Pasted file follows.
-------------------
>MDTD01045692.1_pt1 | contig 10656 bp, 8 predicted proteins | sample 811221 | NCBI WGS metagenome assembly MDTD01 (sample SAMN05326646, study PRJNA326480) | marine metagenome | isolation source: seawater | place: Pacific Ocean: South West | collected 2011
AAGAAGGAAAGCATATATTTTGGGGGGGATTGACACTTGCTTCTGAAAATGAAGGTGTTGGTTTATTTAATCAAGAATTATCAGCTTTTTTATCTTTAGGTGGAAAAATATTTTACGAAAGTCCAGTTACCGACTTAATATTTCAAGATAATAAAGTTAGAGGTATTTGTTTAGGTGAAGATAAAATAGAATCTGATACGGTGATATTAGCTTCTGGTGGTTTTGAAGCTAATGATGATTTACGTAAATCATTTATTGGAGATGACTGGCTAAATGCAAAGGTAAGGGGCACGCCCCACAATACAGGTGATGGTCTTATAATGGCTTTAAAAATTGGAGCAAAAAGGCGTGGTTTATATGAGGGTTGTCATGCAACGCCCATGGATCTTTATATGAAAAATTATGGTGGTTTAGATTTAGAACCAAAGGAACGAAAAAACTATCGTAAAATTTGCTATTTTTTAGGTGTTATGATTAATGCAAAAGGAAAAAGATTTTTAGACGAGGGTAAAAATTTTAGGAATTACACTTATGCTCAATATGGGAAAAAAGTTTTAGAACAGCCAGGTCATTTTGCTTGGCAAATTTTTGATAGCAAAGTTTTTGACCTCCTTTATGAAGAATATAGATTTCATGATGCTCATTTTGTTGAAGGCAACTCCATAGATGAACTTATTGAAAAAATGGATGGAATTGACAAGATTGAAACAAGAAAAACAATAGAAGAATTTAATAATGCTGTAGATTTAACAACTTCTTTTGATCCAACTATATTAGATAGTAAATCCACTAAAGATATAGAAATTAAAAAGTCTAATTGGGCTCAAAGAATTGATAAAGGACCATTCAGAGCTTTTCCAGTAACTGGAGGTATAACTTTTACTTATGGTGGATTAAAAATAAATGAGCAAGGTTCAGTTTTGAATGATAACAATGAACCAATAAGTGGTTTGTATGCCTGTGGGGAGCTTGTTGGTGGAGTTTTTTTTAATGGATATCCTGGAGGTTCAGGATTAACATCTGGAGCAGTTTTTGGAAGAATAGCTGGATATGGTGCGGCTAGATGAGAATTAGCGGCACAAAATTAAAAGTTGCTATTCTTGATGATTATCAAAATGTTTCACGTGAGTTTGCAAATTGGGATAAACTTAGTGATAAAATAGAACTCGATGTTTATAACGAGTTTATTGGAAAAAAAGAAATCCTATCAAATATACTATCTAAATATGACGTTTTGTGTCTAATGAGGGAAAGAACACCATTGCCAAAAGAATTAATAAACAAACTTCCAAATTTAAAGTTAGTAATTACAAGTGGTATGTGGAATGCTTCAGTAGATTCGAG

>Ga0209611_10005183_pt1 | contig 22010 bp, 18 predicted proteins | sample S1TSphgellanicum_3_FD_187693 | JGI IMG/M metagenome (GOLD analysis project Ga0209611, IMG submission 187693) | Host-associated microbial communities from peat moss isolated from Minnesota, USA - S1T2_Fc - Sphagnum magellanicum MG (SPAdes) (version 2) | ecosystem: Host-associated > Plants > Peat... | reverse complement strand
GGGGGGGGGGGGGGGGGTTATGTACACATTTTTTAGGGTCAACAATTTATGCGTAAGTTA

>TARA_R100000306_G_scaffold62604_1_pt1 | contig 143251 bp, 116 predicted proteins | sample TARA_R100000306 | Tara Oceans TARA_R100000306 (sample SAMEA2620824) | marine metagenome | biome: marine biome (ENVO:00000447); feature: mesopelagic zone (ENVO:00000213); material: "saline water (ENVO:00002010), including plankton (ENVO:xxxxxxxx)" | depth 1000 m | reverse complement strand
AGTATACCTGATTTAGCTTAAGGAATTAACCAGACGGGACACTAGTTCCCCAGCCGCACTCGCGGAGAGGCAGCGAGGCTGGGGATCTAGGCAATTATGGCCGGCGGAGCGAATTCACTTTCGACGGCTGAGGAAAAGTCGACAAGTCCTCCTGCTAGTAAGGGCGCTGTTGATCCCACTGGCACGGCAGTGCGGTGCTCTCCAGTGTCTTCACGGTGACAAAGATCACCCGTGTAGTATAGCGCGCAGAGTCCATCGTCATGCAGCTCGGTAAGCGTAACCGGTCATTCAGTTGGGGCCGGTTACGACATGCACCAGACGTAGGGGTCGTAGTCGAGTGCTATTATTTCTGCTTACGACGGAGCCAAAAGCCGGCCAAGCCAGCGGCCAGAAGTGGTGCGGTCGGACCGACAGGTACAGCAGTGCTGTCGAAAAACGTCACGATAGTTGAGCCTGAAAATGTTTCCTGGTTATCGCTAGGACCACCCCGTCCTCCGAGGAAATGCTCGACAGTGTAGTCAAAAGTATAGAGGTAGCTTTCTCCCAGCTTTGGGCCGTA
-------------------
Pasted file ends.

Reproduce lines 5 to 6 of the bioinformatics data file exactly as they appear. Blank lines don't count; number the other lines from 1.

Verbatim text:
>TARA_R100000306_G_scaffold62604_1_pt1 | contig 143251 bp, 116 predicted proteins | sample TARA_R100000306 | Tara Oceans TARA_R100000306 (sample SAMEA2620824) | marine metagenome | biome: marine biome (ENVO:00000447); feature: mesopelagic zone (ENVO:00000213); material: "saline water (ENVO:00002010), including plankton (ENVO:xxxxxxxx)" | depth 1000 m | reverse complement strand
AGTATACCTGATTTAGCTTAAGGAATTAACCAGACGGGACACTAGTTCCCCAGCCGCACTCGCGGAGAGGCAGCGAGGCTGGGGATCTAGGCAATTATGGCCGGCGGAGCGAATTCACTTTCGACGGCTGAGGAAAAGTCGACAAGTCCTCCTGCTAGTAAGGGCGCTGTTGATCCCACTGGCACGGCAGTGCGGTGCTCTCCAGTGTCTTCACGGTGACAAAGATCACCCGTGTAGTATAGCGCGCAGAGTCCATCGTCATGCAGCTCGGTAAGCGTAACCGGTCATTCAGTTGGGGCCGGTTACGACATGCACCAGACGTAGGGGTCGTAGTCGAGTGCTATTATTTCTGCTTACGACGGAGCCAAAAGCCGGCCAAGCCAGCGGCCAGAAGTGGTGCGGTCGGACCGACAGGTACAGCAGTGCTGTCGAAAAACGTCACGATAGTTGAGCCTGAAAATGTTTCCTGGTTATCGCTAGGACCACCCCGTCCTCCGAGGAAATGCTCGACAGTGTAGTCAAAAGTATAGAGGTAGCTTTCTCCCAGCTTTGGGCCGTA